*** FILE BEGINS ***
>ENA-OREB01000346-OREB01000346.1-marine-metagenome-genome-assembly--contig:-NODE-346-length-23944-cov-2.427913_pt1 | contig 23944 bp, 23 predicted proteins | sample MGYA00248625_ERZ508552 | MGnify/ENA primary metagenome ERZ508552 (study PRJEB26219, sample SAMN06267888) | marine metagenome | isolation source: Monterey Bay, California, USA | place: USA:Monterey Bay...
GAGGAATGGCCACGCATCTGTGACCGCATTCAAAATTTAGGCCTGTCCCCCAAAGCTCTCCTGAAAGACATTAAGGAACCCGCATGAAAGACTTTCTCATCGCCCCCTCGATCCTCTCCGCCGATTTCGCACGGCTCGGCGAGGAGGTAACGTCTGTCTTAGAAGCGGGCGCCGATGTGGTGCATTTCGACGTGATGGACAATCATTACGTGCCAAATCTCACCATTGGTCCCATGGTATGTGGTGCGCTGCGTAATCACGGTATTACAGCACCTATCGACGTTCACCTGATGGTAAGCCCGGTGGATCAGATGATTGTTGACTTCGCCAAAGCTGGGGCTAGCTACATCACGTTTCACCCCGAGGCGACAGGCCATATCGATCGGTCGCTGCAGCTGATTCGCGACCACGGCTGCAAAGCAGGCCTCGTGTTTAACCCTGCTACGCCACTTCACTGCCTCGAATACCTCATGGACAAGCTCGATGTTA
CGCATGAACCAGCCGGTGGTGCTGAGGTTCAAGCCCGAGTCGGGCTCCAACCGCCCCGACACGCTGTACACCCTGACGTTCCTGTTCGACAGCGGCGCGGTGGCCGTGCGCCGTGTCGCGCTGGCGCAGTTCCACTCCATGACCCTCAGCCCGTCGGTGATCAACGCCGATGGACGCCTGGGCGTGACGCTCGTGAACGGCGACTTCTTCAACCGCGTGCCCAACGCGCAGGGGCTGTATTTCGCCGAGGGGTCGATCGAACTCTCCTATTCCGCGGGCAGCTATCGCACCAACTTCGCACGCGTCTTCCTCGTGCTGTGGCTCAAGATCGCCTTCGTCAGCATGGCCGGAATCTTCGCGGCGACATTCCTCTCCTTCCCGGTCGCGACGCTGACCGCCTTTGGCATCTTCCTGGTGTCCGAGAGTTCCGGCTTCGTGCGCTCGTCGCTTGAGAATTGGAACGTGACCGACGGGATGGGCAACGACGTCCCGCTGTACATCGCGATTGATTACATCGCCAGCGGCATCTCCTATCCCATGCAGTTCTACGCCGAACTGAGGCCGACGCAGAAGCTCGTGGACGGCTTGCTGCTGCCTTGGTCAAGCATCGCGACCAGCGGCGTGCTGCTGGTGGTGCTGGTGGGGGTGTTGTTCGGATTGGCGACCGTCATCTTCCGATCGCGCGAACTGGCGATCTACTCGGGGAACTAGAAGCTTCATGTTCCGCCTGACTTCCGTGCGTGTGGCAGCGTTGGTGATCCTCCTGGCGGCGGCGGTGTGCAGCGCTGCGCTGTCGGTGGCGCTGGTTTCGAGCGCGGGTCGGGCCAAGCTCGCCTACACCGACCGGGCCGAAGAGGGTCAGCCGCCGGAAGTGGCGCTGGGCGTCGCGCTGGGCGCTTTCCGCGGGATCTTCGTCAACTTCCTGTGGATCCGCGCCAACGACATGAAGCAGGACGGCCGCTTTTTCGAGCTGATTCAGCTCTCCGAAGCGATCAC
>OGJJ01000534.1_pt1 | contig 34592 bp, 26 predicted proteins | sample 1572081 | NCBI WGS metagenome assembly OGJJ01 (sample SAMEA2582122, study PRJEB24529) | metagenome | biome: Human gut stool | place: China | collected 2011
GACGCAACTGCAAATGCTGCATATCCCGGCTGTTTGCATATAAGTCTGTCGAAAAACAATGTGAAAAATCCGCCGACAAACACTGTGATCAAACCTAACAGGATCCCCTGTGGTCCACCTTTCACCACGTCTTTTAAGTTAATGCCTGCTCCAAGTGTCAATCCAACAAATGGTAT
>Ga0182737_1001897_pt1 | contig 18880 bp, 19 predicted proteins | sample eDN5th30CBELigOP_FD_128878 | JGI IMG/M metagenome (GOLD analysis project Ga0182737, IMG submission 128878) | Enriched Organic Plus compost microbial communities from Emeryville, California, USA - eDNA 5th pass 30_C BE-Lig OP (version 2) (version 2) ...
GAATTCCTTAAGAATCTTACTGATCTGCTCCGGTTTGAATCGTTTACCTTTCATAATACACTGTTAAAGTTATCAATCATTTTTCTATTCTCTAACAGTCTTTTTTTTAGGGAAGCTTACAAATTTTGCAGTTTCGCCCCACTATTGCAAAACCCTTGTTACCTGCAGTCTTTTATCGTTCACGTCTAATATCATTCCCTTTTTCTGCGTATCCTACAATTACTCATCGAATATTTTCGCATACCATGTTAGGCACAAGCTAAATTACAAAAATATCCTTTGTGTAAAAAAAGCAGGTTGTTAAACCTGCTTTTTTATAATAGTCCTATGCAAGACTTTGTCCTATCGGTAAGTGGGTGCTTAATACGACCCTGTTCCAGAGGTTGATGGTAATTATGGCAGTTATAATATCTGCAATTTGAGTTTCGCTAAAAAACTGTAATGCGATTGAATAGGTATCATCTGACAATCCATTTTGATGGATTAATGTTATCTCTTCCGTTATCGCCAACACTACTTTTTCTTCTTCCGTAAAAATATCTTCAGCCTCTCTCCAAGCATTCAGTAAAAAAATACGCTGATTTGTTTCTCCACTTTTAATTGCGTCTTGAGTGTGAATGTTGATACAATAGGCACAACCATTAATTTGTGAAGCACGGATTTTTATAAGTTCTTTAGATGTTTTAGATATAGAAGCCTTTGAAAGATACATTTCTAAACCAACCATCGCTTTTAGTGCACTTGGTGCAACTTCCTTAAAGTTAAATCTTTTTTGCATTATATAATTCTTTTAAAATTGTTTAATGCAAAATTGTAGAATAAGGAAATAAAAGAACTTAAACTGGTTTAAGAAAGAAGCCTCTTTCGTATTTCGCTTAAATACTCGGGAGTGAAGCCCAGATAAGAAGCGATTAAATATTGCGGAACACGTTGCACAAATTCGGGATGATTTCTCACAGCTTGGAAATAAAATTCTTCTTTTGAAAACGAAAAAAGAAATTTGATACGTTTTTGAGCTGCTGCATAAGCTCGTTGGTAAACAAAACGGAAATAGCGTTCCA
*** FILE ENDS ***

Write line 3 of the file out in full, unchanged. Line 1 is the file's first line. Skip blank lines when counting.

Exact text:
CGCATGAACCAGCCGGTGGTGCTGAGGTTCAAGCCCGAGTCGGGCTCCAACCGCCCCGACACGCTGTACACCCTGACGTTCCTGTTCGACAGCGGCGCGGTGGCCGTGCGCCGTGTCGCGCTGGCGCAGTTCCACTCCATGACCCTCAGCCCGTCGGTGATCAACGCCGATGGACGCCTGGGCGTGACGCTCGTGAACGGCGACTTCTTCAACCGCGTGCCCAACGCGCAGGGGCTGTATTTCGCCGAGGGGTCGATCGAACTCTCCTATTCCGCGGGCAGCTATCGCACCAACTTCGCACGCGTCTTCCTCGTGCTGTGGCTCAAGATCGCCTTCGTCAGCATGGCCGGAATCTTCGCGGCGACATTCCTCTCCTTCCCGGTCGCGACGCTGACCGCCTTTGGCATCTTCCTGGTGTCCGAGAGTTCCGGCTTCGTGCGCTCGTCGCTTGAGAATTGGAACGTGACCGACGGGATGGGCAACGACGTCCCGCTGTACATCGCGATTGATTACATCGCCAGCGGCATCTCCTATCCCATGCAGTTCTACGCCGAACTGAGGCCGACGCAGAAGCTCGTGGACGGCTTGCTGCTGCCTTGGTCAAGCATCGCGACCAGCGGCGTGCTGCTGGTGGTGCTGGTGGGGGTGTTGTTCGGATTGGCGACCGTCATCTTCCGATCGCGCGAACTGGCGATCTACTCGGGGAACTAGAAGCTTCATGTTCCGCCTGACTTCCGTGCGTGTGGCAGCGTTGGTGATCCTCCTGGCGGCGGCGGTGTGCAGCGCTGCGCTGTCGGTGGCGCTGGTTTCGAGCGCGGGTCGGGCCAAGCTCGCCTACACCGACCGGGCCGAAGAGGGTCAGCCGCCGGAAGTGGCGCTGGGCGTCGCGCTGGGCGCTTTCCGCGGGATCTTCGTCAACTTCCTGTGGATCCGCGCCAACGACATGAAGCAGGACGGCCGCTTTTTCGAGCTGATTCAGCTCTCCGAAGCGATCAC